I came to Uganda in July 1999 as the Germany ambassador and because I would reach retirement age while here, Uganda would thus be my last posting. Like all civil servants, German diplomats retire at the age of 65.
Under the Germany law civil, servants are required to retire on June 30 of the year they clock 65. My service was thus cut short by about five months on June 30, 2003.
When I came to Uganda in 1999, I knew it was my last posting. I had spent four years in Cameroon before being posted to Kampala. Unfortunately, by the time of retirement, I was still strong to serve another term or two as a diplomat either in Uganda or somewhere else.
During the time of my service, I would go back to Germany either on business or on holiday. So through the 20 years I served in the Sub-Saharan Africa, I had lost track of what was happening at home and most Germans hardly knew who Holderbaum was. Finding interesting job offers in Germany was less likely than it was in Africa.
Making Uganda home
Almost two years before my retirement, I already knew Uganda would be the place I would stay after retiring. I planned my retirement to be in Africa.
I had the options of Cameroon, Zambia, Ivory Coast or Mali; they are beautiful countries, but when I soberly looked at the circumstances I was working in, I thought Uganda was the best.
I knew and still know a lot of people in all spheres - politics, business, cultural institutions, and media. It was easier to stay here [in Uganda] than any other place I have worked in in Africa.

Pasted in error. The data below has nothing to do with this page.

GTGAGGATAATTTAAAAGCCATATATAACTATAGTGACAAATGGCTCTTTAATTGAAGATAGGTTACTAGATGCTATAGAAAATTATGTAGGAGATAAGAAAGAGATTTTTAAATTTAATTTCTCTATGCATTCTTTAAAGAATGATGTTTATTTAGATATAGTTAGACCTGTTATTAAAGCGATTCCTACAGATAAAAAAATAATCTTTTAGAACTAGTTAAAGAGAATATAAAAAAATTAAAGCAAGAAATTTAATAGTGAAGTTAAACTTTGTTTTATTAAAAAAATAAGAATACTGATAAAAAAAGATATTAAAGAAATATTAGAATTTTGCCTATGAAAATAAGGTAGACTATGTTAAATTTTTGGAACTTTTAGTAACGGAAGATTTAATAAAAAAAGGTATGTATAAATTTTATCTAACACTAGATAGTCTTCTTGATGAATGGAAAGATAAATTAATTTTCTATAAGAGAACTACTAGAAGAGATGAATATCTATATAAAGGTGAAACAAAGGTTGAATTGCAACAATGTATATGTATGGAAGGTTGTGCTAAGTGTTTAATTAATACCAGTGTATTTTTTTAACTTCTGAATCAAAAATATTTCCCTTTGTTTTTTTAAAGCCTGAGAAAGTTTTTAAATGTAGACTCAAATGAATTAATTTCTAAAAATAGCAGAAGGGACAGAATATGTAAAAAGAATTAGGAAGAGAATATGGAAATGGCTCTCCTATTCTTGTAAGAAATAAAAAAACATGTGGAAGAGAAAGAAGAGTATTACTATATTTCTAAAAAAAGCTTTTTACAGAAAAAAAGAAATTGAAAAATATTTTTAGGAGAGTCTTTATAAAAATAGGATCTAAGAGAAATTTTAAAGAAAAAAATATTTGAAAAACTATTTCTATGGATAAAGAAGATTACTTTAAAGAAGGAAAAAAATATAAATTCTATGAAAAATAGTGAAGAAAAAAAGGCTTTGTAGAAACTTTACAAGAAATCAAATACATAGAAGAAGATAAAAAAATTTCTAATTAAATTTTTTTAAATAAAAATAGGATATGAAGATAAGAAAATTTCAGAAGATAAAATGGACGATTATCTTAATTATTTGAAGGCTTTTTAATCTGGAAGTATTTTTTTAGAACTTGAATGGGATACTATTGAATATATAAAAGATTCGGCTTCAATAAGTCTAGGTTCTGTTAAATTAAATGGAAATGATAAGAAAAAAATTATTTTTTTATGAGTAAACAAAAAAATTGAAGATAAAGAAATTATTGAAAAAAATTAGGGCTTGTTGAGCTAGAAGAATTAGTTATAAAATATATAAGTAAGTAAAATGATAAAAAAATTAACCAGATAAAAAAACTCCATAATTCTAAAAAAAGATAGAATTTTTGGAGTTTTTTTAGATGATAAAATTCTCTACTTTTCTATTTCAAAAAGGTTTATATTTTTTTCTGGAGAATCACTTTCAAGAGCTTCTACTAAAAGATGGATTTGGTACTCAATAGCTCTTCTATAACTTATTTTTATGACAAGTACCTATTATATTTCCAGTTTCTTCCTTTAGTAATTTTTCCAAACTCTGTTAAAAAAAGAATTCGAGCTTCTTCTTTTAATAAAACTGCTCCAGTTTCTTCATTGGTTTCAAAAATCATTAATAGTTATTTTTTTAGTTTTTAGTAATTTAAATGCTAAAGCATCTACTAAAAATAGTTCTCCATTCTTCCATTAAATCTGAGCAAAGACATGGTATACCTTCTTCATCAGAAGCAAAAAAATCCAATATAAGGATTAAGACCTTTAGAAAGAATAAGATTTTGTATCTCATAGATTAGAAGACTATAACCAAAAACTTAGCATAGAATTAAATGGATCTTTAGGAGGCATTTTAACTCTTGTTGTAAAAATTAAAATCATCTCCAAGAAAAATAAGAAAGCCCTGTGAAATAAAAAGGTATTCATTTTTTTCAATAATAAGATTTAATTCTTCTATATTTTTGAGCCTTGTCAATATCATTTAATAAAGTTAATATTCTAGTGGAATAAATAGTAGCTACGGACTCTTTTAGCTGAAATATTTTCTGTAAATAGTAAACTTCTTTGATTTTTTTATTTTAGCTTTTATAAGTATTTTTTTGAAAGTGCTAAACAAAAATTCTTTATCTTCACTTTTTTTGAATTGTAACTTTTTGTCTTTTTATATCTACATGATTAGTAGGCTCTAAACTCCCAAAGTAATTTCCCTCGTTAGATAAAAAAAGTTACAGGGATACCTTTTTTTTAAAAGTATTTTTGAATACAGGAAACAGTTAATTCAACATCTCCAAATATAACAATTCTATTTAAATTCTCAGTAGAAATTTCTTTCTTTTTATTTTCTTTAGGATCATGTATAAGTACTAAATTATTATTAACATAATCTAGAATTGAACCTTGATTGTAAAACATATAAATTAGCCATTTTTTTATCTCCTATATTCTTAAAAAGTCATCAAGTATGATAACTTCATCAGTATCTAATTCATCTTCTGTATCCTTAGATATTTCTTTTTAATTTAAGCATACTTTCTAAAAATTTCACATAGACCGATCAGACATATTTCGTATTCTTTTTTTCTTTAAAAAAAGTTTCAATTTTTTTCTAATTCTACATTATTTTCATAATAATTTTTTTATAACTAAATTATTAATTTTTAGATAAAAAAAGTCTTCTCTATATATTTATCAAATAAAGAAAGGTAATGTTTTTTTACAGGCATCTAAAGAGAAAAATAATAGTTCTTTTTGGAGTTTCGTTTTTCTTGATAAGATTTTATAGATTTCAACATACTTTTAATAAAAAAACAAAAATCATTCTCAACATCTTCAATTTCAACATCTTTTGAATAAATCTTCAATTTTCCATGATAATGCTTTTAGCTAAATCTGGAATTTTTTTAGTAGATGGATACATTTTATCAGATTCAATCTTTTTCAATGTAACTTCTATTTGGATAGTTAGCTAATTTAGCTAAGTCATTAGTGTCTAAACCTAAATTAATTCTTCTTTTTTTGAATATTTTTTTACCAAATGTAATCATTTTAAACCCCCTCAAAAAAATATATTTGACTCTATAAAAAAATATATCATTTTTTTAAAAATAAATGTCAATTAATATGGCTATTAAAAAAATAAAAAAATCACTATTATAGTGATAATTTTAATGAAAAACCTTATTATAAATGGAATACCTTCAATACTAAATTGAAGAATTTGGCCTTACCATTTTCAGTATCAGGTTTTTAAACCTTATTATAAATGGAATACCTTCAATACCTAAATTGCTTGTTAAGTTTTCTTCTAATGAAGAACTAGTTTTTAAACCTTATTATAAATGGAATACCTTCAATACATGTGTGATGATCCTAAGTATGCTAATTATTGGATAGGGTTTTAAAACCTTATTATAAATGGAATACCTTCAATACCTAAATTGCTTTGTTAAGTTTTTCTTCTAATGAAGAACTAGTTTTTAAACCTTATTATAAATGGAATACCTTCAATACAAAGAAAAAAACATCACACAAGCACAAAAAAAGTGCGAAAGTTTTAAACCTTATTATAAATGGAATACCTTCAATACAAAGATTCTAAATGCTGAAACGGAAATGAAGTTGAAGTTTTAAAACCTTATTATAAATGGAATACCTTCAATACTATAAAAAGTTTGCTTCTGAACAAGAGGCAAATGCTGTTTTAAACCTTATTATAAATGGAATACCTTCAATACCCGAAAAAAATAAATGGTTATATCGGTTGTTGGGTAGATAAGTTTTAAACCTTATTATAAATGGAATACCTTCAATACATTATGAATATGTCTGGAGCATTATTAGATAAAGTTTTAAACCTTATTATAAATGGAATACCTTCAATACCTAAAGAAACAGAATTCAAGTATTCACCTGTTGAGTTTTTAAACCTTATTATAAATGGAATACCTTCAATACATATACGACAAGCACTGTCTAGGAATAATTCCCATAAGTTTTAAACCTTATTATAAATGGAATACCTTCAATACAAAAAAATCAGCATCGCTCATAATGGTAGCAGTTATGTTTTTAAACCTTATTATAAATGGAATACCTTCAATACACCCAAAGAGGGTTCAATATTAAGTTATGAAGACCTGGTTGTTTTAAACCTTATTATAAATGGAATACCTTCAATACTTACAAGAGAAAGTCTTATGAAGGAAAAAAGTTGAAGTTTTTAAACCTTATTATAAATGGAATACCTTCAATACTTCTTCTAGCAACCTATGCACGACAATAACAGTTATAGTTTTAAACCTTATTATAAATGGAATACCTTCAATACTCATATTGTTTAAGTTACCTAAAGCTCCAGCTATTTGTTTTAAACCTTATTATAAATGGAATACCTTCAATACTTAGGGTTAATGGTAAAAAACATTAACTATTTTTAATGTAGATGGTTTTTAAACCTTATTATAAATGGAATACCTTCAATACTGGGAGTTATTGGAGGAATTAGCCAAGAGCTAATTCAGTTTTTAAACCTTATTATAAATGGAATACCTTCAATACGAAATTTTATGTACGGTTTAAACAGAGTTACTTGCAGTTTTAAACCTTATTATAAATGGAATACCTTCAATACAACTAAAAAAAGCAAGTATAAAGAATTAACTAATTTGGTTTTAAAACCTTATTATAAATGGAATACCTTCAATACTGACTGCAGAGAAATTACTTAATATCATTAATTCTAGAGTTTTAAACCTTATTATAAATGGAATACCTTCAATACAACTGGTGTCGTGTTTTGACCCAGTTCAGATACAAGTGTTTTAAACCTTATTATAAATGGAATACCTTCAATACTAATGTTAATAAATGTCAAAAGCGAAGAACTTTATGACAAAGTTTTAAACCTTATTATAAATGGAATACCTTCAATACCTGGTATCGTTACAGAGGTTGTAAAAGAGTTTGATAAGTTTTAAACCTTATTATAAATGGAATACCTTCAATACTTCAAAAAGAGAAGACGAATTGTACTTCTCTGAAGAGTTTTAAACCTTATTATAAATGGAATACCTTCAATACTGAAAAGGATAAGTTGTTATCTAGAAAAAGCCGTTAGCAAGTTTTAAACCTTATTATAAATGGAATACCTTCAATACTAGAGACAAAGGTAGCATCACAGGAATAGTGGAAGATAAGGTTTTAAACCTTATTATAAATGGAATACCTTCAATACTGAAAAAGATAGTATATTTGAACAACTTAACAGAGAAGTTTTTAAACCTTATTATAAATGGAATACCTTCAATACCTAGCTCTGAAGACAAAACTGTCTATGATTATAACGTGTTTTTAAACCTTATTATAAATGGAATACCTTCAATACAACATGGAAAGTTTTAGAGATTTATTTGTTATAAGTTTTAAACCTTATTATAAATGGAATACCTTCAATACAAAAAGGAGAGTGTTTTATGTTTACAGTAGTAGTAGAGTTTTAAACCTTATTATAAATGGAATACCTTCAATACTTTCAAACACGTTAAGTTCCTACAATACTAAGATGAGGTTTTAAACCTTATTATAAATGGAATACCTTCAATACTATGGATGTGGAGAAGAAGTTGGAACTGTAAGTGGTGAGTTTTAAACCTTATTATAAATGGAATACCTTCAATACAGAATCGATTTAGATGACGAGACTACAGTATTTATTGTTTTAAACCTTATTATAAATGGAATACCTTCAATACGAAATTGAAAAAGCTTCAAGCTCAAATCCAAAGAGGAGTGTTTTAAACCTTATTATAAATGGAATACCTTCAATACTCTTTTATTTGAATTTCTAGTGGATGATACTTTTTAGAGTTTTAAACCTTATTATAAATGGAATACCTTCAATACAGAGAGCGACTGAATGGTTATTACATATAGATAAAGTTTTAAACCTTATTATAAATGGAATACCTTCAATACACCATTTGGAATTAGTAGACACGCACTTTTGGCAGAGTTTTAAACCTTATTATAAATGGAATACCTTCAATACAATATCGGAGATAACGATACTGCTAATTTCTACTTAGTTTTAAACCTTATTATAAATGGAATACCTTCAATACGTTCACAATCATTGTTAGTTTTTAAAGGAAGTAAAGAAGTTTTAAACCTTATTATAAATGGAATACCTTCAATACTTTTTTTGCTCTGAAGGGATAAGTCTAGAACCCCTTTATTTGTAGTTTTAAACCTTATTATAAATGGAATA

During my posting in Kampala, the computer era crept in. As an ambassador, I had a secretary doing everything for me. But since I knew I would soon retire, I had to plan how to retire into the computerised world. I had to start learning how to use a computer and my first teacher was my secretary from the Uganda’s Foreign Affairs ministry.
Later on, a Dutch friend of mine also offered to teach me for free twice a week when I moved to my retirement home in Mbuya.
Staying in Uganda
The final decision to stay was made without consulting my family. By that time my wife and children were in Germany. They stayed behind when I was ambassador in Mali but would visit from time to time.
Uganda is now my home. I know you cannot get everything in Kampala but you can get nearly everything.
The beer here is excellent; I don’t have to import German beer. The food is fantastic as well- fresh fruits are available all the time and are natural. However, of recent there are some shops that are importing German foods and beers.
Things have improved a lot compared to when I first came, the weather is fantastic, and people are warm and friendly. This is not to say that other African countries I have served in are bad, but Uganda has something special that Ugandans don’t realize or they just do not appreciate.
When I first came to Uganda, I was impressed by the beauty of the country. I hope all Ugandans know they are living in a sort of paradise. I don’t want to put it as many people say ‘gifted by nature’. Many countries are gifted but Uganda is gifted by beauty, not only in nature but even the people.